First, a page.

Family History Through the Alphabet Challenge.
"C" is the letter of the moment, and I am going with something very obvious! "C" is for Census! You may say "not very original", however, my justification is that I believe copies of the census play a very important part of family tree research.
As I am based in Australia I will, in this blog, refer mainly to the Australian Census. However, a lot of this information is relevant for census records in other countries.
What is a Census? It is the collection and recording of information on the population of a country. It collects information on occupation, number of people living in a dwelling, the type of dwelling and occupations of those living in that dwelling on Census night. In Australia, the census is conducted every 5 years under the Census and Statistics Act of 1905.
The first national census in Australia was held in 1901, prior to this date the most common way to record information about the population was a muster or state census. Data on the population of Australia was collected from as early as 1788. Up until the census in 1901 each of the states and colonies held regular musters or census that collected a variety of information, e.g. occupation, age, number of family members, gender and marital status. The state libraries provide access to these records Victorian State Library, NSW State Library, and the State Library of Western Australia for example.
The collection of information on the Australia population in the early days of settlement wasn't easy, as is pointed out in the article written on the collection of the 1841 census for South Australia by Jaunay (2004). As Jaunay points out, the colony of South Australia was only 5 years old, the distances were vaste, tallies were incorrect, spellings were incorrect and there is a lack of detail. However, these musters if not entirely accurate, provide us with a snapshot of the times. As the collection of information became more efficient over the years, these systematic collections of population information have become a great source of information for social researchers, historians and genealogists.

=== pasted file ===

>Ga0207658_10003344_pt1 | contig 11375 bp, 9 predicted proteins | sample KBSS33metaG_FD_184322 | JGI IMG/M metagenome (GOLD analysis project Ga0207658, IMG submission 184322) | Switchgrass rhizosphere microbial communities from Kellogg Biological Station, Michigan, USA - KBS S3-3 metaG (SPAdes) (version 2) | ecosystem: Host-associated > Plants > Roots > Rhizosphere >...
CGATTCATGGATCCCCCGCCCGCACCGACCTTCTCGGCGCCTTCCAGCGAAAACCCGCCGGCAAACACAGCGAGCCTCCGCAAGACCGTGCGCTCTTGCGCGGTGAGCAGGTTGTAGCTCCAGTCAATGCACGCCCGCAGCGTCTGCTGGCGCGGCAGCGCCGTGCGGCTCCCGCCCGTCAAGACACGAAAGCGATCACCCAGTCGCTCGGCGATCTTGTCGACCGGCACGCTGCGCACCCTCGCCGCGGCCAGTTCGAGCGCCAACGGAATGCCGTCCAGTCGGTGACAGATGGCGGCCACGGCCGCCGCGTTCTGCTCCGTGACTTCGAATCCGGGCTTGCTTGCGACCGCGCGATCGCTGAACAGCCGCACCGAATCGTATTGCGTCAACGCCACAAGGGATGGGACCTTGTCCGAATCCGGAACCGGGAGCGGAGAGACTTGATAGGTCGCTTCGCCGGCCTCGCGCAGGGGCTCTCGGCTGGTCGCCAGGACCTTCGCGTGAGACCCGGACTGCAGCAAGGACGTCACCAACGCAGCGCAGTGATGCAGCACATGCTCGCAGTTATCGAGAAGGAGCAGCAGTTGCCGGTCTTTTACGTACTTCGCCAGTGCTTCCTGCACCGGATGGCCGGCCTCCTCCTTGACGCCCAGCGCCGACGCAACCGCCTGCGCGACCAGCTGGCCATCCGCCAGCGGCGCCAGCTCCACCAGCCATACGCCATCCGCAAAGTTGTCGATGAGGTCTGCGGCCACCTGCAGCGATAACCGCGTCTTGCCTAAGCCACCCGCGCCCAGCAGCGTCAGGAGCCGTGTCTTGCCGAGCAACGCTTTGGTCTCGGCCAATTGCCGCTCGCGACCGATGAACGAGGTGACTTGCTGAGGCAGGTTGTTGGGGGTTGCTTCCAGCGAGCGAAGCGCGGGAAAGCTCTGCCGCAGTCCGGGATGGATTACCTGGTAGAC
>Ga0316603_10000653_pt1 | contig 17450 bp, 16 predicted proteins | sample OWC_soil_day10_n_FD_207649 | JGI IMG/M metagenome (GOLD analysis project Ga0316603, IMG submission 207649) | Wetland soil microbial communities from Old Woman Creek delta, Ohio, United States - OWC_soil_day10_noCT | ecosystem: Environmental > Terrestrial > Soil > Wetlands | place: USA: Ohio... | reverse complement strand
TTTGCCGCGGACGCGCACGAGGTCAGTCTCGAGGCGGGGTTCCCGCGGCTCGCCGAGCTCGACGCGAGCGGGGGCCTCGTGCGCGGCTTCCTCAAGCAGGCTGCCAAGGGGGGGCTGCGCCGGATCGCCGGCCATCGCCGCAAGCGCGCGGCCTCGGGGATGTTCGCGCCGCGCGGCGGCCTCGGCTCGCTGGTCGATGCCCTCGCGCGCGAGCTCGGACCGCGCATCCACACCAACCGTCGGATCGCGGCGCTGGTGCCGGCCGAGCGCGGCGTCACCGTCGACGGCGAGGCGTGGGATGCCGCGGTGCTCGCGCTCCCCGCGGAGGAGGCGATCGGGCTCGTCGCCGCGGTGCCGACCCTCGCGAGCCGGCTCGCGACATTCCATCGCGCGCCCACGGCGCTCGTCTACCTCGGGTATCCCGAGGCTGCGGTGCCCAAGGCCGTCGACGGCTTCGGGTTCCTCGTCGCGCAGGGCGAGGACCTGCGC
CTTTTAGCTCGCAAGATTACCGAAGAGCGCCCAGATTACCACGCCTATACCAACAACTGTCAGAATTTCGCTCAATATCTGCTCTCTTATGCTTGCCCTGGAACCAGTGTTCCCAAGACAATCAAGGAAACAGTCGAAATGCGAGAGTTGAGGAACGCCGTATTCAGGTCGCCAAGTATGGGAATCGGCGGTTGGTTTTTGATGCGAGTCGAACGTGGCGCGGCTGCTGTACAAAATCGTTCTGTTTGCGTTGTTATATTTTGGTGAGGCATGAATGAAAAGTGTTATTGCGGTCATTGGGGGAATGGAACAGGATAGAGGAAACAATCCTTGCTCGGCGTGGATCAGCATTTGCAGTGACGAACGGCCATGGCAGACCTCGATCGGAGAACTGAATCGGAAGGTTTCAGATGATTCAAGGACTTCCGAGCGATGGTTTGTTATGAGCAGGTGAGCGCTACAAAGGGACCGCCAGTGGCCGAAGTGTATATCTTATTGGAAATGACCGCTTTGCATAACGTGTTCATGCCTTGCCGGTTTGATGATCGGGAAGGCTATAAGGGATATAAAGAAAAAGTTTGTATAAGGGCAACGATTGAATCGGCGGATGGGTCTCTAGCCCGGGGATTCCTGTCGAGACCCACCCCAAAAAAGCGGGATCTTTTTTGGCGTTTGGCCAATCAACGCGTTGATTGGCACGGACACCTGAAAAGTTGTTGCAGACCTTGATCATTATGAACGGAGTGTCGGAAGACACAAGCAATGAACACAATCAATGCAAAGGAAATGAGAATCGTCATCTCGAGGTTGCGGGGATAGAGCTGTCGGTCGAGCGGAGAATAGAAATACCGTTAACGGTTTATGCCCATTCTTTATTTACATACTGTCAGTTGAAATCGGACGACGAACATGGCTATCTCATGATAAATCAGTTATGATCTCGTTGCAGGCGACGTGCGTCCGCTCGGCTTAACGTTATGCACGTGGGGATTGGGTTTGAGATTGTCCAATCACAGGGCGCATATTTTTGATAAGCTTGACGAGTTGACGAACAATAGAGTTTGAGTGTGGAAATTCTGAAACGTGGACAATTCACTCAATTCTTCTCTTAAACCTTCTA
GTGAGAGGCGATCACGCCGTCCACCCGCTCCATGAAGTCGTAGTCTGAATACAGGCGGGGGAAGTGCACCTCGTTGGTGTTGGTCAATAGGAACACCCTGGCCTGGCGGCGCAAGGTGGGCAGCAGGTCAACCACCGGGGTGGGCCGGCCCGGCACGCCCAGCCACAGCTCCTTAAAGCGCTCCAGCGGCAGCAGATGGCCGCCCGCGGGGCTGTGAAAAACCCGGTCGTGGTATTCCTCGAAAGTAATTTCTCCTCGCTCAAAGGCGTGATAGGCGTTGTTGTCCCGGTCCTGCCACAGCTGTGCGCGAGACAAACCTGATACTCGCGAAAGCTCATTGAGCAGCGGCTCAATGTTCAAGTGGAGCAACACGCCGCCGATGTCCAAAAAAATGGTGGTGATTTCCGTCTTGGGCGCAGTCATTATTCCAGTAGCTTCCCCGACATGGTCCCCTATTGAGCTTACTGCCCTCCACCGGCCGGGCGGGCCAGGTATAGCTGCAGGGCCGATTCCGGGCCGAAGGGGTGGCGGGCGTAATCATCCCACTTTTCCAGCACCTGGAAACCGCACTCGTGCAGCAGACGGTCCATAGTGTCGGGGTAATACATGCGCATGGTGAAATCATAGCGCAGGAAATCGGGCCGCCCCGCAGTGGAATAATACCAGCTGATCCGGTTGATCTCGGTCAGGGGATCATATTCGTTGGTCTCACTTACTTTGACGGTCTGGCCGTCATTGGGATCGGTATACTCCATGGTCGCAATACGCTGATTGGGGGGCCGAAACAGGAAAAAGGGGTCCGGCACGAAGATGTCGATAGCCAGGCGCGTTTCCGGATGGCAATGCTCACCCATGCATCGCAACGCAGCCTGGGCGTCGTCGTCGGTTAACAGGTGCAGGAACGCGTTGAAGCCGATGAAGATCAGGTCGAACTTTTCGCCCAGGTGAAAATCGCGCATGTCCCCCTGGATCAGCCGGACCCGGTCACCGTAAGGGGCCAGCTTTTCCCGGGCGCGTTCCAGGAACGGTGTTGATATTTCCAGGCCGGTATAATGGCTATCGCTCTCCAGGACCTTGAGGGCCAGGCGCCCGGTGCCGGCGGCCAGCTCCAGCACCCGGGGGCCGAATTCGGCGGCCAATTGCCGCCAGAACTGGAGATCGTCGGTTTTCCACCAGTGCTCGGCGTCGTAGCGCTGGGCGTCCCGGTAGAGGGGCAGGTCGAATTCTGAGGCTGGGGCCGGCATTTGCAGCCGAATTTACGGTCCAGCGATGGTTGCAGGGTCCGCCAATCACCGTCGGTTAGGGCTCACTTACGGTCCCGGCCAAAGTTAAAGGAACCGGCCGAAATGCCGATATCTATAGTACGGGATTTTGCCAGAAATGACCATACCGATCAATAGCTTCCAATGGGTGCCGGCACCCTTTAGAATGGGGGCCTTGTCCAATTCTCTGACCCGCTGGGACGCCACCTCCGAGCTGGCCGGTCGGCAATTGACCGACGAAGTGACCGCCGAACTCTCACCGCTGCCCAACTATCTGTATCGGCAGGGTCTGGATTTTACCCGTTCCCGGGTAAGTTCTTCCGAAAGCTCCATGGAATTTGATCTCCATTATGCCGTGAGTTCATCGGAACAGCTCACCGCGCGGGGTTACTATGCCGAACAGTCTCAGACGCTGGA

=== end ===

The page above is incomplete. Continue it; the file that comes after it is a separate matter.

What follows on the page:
If you are interested in an overall picture or snap shot of what it was like in Australia at a particular census time the Australian Census Web site provides summaries or "snapshots" of the data collected at the time of the census. An interesting snapshot on the 1901 Census can be found on this site at "A Snap Shot of Australia 1901.
Now you may ask, how does the census help me with my family tree research? Here is a brief summary of the information that can be gleaned from your ancestors census record: It will provide some of if not all of the information on: their address, occupation, names of those in the house on census night, ages, where they were born, the relationship and gender of the people living in the dwelling and their neighbours.
Looking at the census over a number of years will help you trace the movement of your ancestors, when the children left home, if the grandparents have moved in to be looked after in their old age and if they absent it may give you a clue as to when they may have passed away. If a young child appears on one census report and then not on the next there is a fair chance that they may have died in infancy.
A census record can also be very useful in locating other members of the family, once you have located one member of the family it is a good idea to go through the pages before and after on the census record as you can often find other members of the family who live near by.
I would be interested to hear from others on their tips for gathering and analysing information re their family tree from census records!!
*Jaunay, G. (2004), "1841 South Australian Census, What you will and won't find", http://www.slwa.wa.gov.au/find/guides/family_history/australia/new_south_wales/census, viewed 4 January 2013.